Seeing Things, Saying Things

Musings About Writing, Photography and Teaching

Despite its Name Abe Lincoln Did Not Live Here

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For a guy who traveled a lot on horseback, Abraham Lincoln sure got around in his adopted state of Illinois.

It seems that just about everywhere you go in the self-proclaimed “Land of Lincoln” you see signs for the Lincoln Heritage Trail. Many communities like to proclaim in their history that Lincoln visited here or Lincoln stayed there.

My hometown of Mattoon, Illinois, has a few of those stories to tell.

While growing up in Mattoon, I made occasional visits to a state park that now goes by the name Lincoln Log Cabin Historic Site. Located south of Charleston, we knew it simply as Lincoln Log Cabin.

The name notwithstanding, Lincoln never lived there. In fact he never visited the two-room cabin located there today.

That cabin is a reconstruction that was built in 1935-1936 by the Civilian Conservation Corps. It is said to have been built on the site of the original cabin.

The cabin is a representation of the last home owned by Lincoln’s father (Thomas Lincoln) and stepmother (Sarah Bush Lincoln). He did visit them in the original cabin whenever he was in Charleston in the 1840s, the county seat of Cole County, on court business.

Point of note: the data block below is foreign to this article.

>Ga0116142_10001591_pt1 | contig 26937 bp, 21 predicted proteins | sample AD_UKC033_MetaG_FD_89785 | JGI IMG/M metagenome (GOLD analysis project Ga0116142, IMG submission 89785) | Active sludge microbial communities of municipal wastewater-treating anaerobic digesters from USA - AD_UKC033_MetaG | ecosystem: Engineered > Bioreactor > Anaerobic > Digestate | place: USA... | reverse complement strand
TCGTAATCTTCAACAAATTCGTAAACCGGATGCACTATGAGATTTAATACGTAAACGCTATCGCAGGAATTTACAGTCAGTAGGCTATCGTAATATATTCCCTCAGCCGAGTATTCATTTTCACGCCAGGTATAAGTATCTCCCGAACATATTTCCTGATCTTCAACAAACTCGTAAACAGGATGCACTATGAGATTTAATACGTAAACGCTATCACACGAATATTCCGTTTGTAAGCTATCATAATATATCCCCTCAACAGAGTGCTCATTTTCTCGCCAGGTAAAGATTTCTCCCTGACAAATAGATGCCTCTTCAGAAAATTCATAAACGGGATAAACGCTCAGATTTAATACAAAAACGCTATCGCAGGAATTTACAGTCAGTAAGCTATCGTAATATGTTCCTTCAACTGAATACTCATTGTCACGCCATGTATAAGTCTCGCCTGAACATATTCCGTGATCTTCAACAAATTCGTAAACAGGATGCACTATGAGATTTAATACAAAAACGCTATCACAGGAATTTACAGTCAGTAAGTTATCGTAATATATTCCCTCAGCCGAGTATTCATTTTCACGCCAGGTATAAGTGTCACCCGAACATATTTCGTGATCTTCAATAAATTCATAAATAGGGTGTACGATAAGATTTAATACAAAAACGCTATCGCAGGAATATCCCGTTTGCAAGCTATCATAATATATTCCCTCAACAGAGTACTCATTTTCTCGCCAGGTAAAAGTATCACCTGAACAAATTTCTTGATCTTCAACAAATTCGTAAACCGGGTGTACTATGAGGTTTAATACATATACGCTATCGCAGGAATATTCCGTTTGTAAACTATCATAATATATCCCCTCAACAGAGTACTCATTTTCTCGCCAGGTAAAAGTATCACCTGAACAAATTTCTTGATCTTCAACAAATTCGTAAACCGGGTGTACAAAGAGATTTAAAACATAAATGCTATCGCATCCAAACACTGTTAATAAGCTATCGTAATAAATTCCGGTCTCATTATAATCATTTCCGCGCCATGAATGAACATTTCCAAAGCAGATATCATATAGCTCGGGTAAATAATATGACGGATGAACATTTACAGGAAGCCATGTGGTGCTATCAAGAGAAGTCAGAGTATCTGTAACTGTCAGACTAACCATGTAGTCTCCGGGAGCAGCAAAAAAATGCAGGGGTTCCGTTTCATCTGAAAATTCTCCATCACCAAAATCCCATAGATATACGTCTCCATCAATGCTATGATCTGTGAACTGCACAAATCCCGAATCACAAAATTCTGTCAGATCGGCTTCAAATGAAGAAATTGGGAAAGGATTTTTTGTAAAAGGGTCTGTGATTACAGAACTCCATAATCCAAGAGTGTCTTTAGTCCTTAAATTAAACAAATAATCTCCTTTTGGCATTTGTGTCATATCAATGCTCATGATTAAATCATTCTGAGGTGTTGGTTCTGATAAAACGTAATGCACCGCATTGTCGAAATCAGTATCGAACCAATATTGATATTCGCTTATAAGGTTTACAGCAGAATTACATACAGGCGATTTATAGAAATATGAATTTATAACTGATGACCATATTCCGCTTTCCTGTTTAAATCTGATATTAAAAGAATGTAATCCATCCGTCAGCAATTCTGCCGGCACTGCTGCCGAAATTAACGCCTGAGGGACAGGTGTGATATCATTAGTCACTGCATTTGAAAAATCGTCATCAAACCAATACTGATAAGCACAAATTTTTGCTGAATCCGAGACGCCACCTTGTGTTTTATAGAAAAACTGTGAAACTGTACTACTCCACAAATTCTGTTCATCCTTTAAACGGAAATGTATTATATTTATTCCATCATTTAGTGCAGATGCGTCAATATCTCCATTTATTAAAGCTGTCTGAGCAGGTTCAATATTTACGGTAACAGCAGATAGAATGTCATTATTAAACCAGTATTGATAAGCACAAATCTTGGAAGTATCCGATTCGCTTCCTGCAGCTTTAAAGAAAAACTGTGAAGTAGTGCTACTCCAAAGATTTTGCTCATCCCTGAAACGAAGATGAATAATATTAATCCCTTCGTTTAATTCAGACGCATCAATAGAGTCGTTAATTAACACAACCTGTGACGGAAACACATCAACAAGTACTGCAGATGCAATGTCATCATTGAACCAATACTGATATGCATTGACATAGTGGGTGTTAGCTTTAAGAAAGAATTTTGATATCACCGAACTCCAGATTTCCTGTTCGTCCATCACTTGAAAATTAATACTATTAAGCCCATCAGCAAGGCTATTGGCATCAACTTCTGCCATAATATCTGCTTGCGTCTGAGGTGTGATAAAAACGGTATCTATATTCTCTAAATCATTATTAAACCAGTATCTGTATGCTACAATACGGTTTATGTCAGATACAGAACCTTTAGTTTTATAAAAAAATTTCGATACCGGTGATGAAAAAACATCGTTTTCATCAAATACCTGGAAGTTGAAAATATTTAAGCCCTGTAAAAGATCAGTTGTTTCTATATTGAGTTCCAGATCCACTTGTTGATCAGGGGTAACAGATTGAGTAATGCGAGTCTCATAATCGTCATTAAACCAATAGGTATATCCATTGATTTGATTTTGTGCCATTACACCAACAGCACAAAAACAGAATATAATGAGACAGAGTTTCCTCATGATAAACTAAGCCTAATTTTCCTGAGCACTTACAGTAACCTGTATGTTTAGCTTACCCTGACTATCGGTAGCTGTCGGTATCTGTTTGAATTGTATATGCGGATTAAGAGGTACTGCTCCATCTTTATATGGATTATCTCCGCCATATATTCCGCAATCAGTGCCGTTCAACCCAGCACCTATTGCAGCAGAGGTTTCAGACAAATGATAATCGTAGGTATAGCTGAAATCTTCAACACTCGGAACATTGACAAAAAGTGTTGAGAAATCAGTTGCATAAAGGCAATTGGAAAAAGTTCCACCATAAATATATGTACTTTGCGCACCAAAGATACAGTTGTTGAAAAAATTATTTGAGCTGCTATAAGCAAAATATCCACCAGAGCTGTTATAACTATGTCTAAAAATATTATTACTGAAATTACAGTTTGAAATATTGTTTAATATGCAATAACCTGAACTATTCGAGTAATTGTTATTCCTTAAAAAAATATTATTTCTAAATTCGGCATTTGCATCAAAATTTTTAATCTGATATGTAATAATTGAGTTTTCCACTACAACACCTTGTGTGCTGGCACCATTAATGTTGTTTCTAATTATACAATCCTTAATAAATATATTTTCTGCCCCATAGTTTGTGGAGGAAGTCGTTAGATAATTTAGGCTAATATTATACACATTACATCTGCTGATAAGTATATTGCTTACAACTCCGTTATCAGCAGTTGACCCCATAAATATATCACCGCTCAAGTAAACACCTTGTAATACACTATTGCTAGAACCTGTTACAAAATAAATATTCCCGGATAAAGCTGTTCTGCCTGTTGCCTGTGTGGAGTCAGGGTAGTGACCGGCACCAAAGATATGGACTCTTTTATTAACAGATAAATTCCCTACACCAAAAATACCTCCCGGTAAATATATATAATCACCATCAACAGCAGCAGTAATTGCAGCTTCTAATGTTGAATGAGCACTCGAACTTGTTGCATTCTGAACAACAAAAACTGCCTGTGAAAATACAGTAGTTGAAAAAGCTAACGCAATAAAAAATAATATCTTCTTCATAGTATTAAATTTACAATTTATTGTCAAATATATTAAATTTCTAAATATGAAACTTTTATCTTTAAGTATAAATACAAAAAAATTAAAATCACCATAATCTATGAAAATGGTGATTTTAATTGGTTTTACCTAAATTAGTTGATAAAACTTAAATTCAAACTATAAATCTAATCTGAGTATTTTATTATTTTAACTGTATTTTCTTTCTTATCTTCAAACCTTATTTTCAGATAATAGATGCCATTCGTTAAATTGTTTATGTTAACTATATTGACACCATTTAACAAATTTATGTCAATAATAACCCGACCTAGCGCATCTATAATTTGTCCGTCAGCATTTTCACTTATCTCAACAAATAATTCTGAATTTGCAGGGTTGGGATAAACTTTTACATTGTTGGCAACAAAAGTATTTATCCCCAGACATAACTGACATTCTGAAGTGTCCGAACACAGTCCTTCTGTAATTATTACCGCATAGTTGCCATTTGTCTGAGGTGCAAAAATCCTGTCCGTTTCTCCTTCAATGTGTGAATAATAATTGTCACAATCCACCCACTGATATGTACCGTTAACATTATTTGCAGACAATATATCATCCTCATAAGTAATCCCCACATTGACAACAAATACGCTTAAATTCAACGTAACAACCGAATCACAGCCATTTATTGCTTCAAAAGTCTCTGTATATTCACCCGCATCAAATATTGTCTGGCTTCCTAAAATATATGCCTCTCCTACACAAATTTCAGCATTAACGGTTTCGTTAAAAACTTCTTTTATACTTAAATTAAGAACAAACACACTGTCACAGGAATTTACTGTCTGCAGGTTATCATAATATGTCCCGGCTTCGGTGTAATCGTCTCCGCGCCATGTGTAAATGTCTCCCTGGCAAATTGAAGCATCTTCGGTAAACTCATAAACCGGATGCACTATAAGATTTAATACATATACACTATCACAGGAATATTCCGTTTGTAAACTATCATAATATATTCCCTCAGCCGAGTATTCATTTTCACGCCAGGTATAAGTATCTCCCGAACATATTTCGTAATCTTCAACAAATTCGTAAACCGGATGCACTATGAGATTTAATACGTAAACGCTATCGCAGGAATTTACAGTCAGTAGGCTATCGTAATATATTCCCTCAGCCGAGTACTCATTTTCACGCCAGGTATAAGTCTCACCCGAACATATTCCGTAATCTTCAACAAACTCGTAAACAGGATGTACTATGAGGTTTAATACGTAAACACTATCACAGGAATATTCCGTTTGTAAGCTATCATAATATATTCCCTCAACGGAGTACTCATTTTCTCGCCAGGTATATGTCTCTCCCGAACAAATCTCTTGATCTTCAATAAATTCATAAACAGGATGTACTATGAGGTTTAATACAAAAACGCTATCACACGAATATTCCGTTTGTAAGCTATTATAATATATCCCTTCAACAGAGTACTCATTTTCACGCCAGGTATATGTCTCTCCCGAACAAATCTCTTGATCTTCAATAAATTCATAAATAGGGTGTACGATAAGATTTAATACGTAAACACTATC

Lincoln also owned a portion of the farm where his parents lived although he deeded it to them.

As a child I had a great interest in Lincoln history and living in Illinois was a good place to be for that given all of the Lincoln shrines located there.

Yet when I was quite young it was tough to grasp that Lincoln never lived here and the cabin was a reproduction. That knowledge sank in as my understanding of history became more sophisticated.

I can’t remember the last time that I visited Lincoln Log Cabin, but it might have been in the late 1970s or early 1980s. It might have been on the day that I made these photographs.

Then, as now, the site is a living history museum with people in period dress playing the part of 19th century Illinois residents and members of Lincoln’s family.

The images above are scanned from slides that I created in October 1978.

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